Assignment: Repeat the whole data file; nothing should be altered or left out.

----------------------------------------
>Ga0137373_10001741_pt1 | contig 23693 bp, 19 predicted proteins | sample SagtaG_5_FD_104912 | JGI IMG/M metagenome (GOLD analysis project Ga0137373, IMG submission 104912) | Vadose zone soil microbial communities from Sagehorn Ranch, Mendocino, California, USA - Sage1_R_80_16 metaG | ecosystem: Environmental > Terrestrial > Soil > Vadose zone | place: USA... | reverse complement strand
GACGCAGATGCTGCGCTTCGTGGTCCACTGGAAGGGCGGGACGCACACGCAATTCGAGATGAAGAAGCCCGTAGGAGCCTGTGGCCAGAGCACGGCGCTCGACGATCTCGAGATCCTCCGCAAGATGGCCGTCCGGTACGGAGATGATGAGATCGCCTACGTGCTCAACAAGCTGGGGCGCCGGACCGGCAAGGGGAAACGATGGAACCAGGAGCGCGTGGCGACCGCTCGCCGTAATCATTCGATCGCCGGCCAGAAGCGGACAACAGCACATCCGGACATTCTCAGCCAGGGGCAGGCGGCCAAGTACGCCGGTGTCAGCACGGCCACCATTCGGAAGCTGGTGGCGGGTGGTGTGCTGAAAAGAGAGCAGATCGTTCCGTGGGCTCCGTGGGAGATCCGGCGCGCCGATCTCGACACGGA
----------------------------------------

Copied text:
>Ga0137373_10001741_pt1 | contig 23693 bp, 19 predicted proteins | sample SagtaG_5_FD_104912 | JGI IMG/M metagenome (GOLD analysis project Ga0137373, IMG submission 104912) | Vadose zone soil microbial communities from Sagehorn Ranch, Mendocino, California, USA - Sage1_R_80_16 metaG | ecosystem: Environmental > Terrestrial > Soil > Vadose zone | place: USA... | reverse complement strand
GACGCAGATGCTGCGCTTCGTGGTCCACTGGAAGGGCGGGACGCACACGCAATTCGAGATGAAGAAGCCCGTAGGAGCCTGTGGCCAGAGCACGGCGCTCGACGATCTCGAGATCCTCCGCAAGATGGCCGTCCGGTACGGAGATGATGAGATCGCCTACGTGCTCAACAAGCTGGGGCGCCGGACCGGCAAGGGGAAACGATGGAACCAGGAGCGCGTGGCGACCGCTCGCCGTAATCATTCGATCGCCGGCCAGAAGCGGACAACAGCACATCCGGACATTCTCAGCCAGGGGCAGGCGGCCAAGTACGCCGGTGTCAGCACGGCCACCATTCGGAAGCTGGTGGCGGGTGGTGTGCTGAAAAGAGAGCAGATCGTTCCGTGGGCTCCGTGGGAGATCCGGCGCGCCGATCTCGACACGGA